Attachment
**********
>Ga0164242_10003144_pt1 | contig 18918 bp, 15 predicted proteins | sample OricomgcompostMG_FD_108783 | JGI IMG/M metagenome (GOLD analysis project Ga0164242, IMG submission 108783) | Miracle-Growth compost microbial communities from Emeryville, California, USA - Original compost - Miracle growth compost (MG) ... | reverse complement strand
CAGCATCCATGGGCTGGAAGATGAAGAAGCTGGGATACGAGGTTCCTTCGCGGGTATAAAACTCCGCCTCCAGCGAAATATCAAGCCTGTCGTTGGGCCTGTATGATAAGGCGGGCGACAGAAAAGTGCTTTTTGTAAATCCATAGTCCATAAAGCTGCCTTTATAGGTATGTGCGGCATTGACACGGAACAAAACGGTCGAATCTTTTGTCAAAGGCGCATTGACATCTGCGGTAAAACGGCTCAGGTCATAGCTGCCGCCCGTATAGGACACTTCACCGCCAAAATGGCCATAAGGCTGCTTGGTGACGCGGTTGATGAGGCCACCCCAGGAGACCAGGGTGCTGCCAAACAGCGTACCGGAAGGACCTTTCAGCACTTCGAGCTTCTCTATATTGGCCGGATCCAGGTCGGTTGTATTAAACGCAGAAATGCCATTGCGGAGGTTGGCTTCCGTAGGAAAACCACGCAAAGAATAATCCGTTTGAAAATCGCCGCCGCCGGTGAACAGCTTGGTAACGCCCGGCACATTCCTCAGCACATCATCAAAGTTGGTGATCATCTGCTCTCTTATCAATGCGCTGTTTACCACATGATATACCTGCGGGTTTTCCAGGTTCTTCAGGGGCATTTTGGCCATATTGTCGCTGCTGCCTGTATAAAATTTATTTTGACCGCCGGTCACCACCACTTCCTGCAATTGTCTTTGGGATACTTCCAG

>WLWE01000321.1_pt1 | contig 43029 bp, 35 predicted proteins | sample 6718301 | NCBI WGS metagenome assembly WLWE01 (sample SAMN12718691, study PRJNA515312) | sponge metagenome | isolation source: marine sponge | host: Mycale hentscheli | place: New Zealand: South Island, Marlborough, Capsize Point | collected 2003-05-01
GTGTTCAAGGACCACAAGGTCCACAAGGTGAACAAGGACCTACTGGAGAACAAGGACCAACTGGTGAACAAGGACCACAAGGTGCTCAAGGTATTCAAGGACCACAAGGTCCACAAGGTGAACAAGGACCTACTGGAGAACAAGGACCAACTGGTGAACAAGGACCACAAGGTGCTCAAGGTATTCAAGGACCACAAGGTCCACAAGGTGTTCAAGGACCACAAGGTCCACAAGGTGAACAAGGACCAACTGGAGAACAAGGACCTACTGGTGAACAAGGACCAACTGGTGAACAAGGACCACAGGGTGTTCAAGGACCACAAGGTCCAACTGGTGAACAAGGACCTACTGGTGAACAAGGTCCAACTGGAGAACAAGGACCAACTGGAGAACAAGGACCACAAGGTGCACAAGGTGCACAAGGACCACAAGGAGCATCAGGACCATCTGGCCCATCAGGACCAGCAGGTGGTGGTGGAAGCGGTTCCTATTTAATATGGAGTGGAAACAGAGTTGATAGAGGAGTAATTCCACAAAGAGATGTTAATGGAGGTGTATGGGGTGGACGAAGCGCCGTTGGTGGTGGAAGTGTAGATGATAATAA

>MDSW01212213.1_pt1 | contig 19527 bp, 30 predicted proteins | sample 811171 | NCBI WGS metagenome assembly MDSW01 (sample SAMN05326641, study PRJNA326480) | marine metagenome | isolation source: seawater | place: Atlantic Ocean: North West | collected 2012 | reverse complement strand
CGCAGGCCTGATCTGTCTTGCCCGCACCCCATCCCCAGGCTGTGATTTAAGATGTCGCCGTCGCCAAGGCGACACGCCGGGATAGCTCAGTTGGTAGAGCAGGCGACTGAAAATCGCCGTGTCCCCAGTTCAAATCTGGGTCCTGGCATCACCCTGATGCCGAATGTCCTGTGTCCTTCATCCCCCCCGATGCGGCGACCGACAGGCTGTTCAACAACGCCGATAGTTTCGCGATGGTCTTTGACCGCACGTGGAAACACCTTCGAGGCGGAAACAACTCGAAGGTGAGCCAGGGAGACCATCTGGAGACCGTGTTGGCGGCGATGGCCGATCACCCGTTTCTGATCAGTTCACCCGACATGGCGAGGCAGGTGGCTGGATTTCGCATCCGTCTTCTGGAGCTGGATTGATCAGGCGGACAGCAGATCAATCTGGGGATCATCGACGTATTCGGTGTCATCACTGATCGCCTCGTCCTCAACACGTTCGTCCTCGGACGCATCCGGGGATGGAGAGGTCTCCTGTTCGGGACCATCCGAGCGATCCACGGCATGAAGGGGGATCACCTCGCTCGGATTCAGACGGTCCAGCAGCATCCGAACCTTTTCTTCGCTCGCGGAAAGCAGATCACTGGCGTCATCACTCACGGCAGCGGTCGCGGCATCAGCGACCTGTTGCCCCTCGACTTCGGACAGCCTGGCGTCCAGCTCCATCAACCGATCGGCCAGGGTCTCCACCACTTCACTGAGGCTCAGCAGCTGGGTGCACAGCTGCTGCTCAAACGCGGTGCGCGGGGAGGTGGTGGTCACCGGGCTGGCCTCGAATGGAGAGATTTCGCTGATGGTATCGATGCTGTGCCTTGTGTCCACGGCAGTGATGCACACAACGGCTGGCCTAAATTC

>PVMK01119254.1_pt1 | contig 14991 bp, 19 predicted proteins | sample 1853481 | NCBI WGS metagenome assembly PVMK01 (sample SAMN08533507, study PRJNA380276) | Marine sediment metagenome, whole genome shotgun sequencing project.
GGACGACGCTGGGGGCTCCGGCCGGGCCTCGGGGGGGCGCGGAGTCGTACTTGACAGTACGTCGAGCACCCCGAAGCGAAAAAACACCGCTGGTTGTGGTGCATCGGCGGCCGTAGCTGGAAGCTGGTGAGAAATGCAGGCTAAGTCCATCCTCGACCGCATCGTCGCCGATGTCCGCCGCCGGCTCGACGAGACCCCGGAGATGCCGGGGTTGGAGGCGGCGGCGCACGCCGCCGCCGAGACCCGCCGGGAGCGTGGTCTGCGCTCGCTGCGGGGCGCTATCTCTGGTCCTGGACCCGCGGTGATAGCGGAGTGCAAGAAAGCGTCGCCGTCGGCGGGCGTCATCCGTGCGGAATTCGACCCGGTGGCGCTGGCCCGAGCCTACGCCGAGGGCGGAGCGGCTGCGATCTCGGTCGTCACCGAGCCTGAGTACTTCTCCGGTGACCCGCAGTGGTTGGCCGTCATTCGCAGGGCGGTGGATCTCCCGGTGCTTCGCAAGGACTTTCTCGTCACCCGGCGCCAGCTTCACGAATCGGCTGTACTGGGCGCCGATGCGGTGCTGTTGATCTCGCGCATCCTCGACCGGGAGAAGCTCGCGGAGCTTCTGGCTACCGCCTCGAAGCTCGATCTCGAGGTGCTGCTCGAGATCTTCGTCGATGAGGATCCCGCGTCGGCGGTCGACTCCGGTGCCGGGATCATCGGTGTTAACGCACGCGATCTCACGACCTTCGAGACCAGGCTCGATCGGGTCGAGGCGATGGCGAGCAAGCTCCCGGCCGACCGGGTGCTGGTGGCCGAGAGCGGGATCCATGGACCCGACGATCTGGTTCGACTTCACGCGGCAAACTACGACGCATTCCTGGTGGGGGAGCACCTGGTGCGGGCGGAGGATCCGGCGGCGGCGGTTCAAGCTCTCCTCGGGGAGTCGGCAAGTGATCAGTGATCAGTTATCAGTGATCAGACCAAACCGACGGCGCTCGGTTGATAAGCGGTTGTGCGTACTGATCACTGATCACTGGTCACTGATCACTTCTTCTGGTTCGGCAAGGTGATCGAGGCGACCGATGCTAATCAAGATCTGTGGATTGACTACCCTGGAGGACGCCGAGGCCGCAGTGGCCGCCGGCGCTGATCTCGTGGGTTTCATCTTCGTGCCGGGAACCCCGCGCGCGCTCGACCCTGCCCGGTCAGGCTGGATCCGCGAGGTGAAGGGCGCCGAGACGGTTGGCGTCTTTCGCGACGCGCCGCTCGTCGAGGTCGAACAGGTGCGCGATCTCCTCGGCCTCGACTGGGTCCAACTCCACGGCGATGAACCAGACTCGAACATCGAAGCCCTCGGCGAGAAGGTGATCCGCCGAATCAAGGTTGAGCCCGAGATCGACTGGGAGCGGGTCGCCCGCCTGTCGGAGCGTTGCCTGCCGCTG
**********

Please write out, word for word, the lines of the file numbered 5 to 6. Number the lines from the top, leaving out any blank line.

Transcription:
>MDSW01212213.1_pt1 | contig 19527 bp, 30 predicted proteins | sample 811171 | NCBI WGS metagenome assembly MDSW01 (sample SAMN05326641, study PRJNA326480) | marine metagenome | isolation source: seawater | place: Atlantic Ocean: North West | collected 2012 | reverse complement strand
CGCAGGCCTGATCTGTCTTGCCCGCACCCCATCCCCAGGCTGTGATTTAAGATGTCGCCGTCGCCAAGGCGACACGCCGGGATAGCTCAGTTGGTAGAGCAGGCGACTGAAAATCGCCGTGTCCCCAGTTCAAATCTGGGTCCTGGCATCACCCTGATGCCGAATGTCCTGTGTCCTTCATCCCCCCCGATGCGGCGACCGACAGGCTGTTCAACAACGCCGATAGTTTCGCGATGGTCTTTGACCGCACGTGGAAACACCTTCGAGGCGGAAACAACTCGAAGGTGAGCCAGGGAGACCATCTGGAGACCGTGTTGGCGGCGATGGCCGATCACCCGTTTCTGATCAGTTCACCCGACATGGCGAGGCAGGTGGCTGGATTTCGCATCCGTCTTCTGGAGCTGGATTGATCAGGCGGACAGCAGATCAATCTGGGGATCATCGACGTATTCGGTGTCATCACTGATCGCCTCGTCCTCAACACGTTCGTCCTCGGACGCATCCGGGGATGGAGAGGTCTCCTGTTCGGGACCATCCGAGCGATCCACGGCATGAAGGGGGATCACCTCGCTCGGATTCAGACGGTCCAGCAGCATCCGAACCTTTTCTTCGCTCGCGGAAAGCAGATCACTGGCGTCATCACTCACGGCAGCGGTCGCGGCATCAGCGACCTGTTGCCCCTCGACTTCGGACAGCCTGGCGTCCAGCTCCATCAACCGATCGGCCAGGGTCTCCACCACTTCACTGAGGCTCAGCAGCTGGGTGCACAGCTGCTGCTCAAACGCGGTGCGCGGGGAGGTGGTGGTCACCGGGCTGGCCTCGAATGGAGAGATTTCGCTGATGGTATCGATGCTGTGCCTTGTGTCCACGGCAGTGATGCACACAACGGCTGGCCTAAATTC